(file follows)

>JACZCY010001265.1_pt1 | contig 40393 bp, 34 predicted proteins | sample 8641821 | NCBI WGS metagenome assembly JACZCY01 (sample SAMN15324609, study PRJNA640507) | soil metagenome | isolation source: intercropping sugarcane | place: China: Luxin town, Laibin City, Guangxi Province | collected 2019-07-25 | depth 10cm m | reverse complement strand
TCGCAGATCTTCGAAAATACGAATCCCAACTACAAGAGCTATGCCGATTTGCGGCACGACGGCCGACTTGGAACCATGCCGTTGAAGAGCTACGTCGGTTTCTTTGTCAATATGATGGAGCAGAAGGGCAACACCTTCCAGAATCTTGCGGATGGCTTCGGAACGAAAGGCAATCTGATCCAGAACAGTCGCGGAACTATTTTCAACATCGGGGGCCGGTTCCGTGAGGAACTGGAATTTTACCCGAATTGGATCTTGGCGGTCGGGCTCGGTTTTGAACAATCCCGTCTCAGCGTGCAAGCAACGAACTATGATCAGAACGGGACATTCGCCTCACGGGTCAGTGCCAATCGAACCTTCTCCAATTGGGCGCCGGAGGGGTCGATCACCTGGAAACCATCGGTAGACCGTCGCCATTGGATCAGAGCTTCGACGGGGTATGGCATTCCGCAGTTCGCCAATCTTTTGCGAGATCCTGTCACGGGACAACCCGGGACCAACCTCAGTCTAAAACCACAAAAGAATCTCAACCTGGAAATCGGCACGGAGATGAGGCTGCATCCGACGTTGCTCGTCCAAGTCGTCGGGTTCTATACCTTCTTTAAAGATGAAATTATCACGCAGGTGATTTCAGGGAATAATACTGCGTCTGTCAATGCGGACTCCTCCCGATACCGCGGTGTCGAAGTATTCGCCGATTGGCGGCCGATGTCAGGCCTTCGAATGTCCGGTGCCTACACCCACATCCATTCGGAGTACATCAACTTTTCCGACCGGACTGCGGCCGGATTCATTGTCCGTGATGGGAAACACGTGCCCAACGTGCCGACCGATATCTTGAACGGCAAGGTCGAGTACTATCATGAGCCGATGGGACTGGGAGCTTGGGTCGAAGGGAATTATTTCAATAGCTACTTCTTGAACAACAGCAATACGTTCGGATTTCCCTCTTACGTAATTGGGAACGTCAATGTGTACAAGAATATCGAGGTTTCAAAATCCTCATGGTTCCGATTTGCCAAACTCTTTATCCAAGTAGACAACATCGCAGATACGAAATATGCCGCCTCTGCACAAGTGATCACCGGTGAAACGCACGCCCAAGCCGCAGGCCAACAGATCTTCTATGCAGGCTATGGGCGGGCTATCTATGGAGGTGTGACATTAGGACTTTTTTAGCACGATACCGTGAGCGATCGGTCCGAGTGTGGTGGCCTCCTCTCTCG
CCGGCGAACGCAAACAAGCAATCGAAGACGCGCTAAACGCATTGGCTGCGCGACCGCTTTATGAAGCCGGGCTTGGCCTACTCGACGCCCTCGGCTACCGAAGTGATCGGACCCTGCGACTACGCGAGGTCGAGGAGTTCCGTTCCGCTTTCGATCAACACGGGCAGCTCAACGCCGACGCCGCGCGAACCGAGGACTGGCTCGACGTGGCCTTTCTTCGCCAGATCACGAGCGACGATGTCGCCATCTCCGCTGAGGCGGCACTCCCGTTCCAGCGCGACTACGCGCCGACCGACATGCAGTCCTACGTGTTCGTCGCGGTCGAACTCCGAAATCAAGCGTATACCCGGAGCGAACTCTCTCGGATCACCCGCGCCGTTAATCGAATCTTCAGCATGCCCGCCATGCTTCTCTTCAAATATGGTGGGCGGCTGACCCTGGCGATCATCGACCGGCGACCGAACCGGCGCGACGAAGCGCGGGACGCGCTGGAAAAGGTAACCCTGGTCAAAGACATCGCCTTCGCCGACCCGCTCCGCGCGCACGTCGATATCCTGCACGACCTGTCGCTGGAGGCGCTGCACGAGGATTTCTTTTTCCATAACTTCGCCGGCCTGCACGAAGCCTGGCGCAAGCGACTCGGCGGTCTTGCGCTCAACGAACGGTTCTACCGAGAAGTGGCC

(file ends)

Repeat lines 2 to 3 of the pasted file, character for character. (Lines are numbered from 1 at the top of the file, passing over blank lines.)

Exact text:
TCGCAGATCTTCGAAAATACGAATCCCAACTACAAGAGCTATGCCGATTTGCGGCACGACGGCCGACTTGGAACCATGCCGTTGAAGAGCTACGTCGGTTTCTTTGTCAATATGATGGAGCAGAAGGGCAACACCTTCCAGAATCTTGCGGATGGCTTCGGAACGAAAGGCAATCTGATCCAGAACAGTCGCGGAACTATTTTCAACATCGGGGGCCGGTTCCGTGAGGAACTGGAATTTTACCCGAATTGGATCTTGGCGGTCGGGCTCGGTTTTGAACAATCCCGTCTCAGCGTGCAAGCAACGAACTATGATCAGAACGGGACATTCGCCTCACGGGTCAGTGCCAATCGAACCTTCTCCAATTGGGCGCCGGAGGGGTCGATCACCTGGAAACCATCGGTAGACCGTCGCCATTGGATCAGAGCTTCGACGGGGTATGGCATTCCGCAGTTCGCCAATCTTTTGCGAGATCCTGTCACGGGACAACCCGGGACCAACCTCAGTCTAAAACCACAAAAGAATCTCAACCTGGAAATCGGCACGGAGATGAGGCTGCATCCGACGTTGCTCGTCCAAGTCGTCGGGTTCTATACCTTCTTTAAAGATGAAATTATCACGCAGGTGATTTCAGGGAATAATACTGCGTCTGTCAATGCGGACTCCTCCCGATACCGCGGTGTCGAAGTATTCGCCGATTGGCGGCCGATGTCAGGCCTTCGAATGTCCGGTGCCTACACCCACATCCATTCGGAGTACATCAACTTTTCCGACCGGACTGCGGCCGGATTCATTGTCCGTGATGGGAAACACGTGCCCAACGTGCCGACCGATATCTTGAACGGCAAGGTCGAGTACTATCATGAGCCGATGGGACTGGGAGCTTGGGTCGAAGGGAATTATTTCAATAGCTACTTCTTGAACAACAGCAATACGTTCGGATTTCCCTCTTACGTAATTGGGAACGTCAATGTGTACAAGAATATCGAGGTTTCAAAATCCTCATGGTTCCGATTTGCCAAACTCTTTATCCAAGTAGACAACATCGCAGATACGAAATATGCCGCCTCTGCACAAGTGATCACCGGTGAAACGCACGCCCAAGCCGCAGGCCAACAGATCTTCTATGCAGGCTATGGGCGGGCTATCTATGGAGGTGTGACATTAGGACTTTTTTAGCACGATACCGTGAGCGATCGGTCCGAGTGTGGTGGCCTCCTCTCTCG
CCGGCGAACGCAAACAAGCAATCGAAGACGCGCTAAACGCATTGGCTGCGCGACCGCTTTATGAAGCCGGGCTTGGCCTACTCGACGCCCTCGGCTACCGAAGTGATCGGACCCTGCGACTACGCGAGGTCGAGGAGTTCCGTTCCGCTTTCGATCAACACGGGCAGCTCAACGCCGACGCCGCGCGAACCGAGGACTGGCTCGACGTGGCCTTTCTTCGCCAGATCACGAGCGACGATGTCGCCATCTCCGCTGAGGCGGCACTCCCGTTCCAGCGCGACTACGCGCCGACCGACATGCAGTCCTACGTGTTCGTCGCGGTCGAACTCCGAAATCAAGCGTATACCCGGAGCGAACTCTCTCGGATCACCCGCGCCGTTAATCGAATCTTCAGCATGCCCGCCATGCTTCTCTTCAAATATGGTGGGCGGCTGACCCTGGCGATCATCGACCGGCGACCGAACCGGCGCGACGAAGCGCGGGACGCGCTGGAAAAGGTAACCCTGGTCAAAGACATCGCCTTCGCCGACCCGCTCCGCGCGCACGTCGATATCCTGCACGACCTGTCGCTGGAGGCGCTGCACGAGGATTTCTTTTTCCATAACTTCGCCGGCCTGCACGAAGCCTGGCGCAAGCGACTCGGCGGTCTTGCGCTCAACGAACGGTTCTACCGAGAAGTGGCC